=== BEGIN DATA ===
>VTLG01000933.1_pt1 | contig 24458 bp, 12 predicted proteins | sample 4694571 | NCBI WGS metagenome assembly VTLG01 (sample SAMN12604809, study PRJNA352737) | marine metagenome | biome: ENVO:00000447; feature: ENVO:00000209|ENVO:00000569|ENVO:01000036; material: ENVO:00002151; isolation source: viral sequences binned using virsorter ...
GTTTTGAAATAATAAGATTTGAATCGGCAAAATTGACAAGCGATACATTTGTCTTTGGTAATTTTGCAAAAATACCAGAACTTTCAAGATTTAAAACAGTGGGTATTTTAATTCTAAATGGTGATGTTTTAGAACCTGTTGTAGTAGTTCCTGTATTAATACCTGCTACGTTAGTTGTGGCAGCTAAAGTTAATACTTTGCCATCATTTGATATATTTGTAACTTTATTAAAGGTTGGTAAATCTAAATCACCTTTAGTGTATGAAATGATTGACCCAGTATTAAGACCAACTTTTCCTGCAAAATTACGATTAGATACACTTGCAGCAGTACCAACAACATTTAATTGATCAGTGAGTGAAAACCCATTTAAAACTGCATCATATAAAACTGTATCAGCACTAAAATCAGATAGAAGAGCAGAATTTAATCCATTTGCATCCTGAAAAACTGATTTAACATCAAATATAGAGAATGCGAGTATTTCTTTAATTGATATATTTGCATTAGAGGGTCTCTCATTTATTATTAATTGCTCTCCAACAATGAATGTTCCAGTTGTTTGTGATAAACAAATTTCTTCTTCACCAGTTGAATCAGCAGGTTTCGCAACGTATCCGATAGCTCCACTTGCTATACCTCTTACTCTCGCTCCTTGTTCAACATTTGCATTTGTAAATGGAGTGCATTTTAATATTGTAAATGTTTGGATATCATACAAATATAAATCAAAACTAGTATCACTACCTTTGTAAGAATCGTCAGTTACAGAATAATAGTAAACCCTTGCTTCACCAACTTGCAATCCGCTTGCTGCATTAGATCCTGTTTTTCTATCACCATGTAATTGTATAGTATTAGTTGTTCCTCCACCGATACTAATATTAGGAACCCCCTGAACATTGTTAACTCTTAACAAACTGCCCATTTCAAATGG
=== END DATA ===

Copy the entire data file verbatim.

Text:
>VTLG01000933.1_pt1 | contig 24458 bp, 12 predicted proteins | sample 4694571 | NCBI WGS metagenome assembly VTLG01 (sample SAMN12604809, study PRJNA352737) | marine metagenome | biome: ENVO:00000447; feature: ENVO:00000209|ENVO:00000569|ENVO:01000036; material: ENVO:00002151; isolation source: viral sequences binned using virsorter ...
GTTTTGAAATAATAAGATTTGAATCGGCAAAATTGACAAGCGATACATTTGTCTTTGGTAATTTTGCAAAAATACCAGAACTTTCAAGATTTAAAACAGTGGGTATTTTAATTCTAAATGGTGATGTTTTAGAACCTGTTGTAGTAGTTCCTGTATTAATACCTGCTACGTTAGTTGTGGCAGCTAAAGTTAATACTTTGCCATCATTTGATATATTTGTAACTTTATTAAAGGTTGGTAAATCTAAATCACCTTTAGTGTATGAAATGATTGACCCAGTATTAAGACCAACTTTTCCTGCAAAATTACGATTAGATACACTTGCAGCAGTACCAACAACATTTAATTGATCAGTGAGTGAAAACCCATTTAAAACTGCATCATATAAAACTGTATCAGCACTAAAATCAGATAGAAGAGCAGAATTTAATCCATTTGCATCCTGAAAAACTGATTTAACATCAAATATAGAGAATGCGAGTATTTCTTTAATTGATATATTTGCATTAGAGGGTCTCTCATTTATTATTAATTGCTCTCCAACAATGAATGTTCCAGTTGTTTGTGATAAACAAATTTCTTCTTCACCAGTTGAATCAGCAGGTTTCGCAACGTATCCGATAGCTCCACTTGCTATACCTCTTACTCTCGCTCCTTGTTCAACATTTGCATTTGTAAATGGAGTGCATTTTAATATTGTAAATGTTTGGATATCATACAAATATAAATCAAAACTAGTATCACTACCTTTGTAAGAATCGTCAGTTACAGAATAATAGTAAACCCTTGCTTCACCAACTTGCAATCCGCTTGCTGCATTAGATCCTGTTTTTCTATCACCATGTAATTGTATAGTATTAGTTGTTCCTCCACCGATACTAATATTAGGAACCCCCTGAACATTGTTAACTCTTAACAAACTGCCCATTTCAAATGG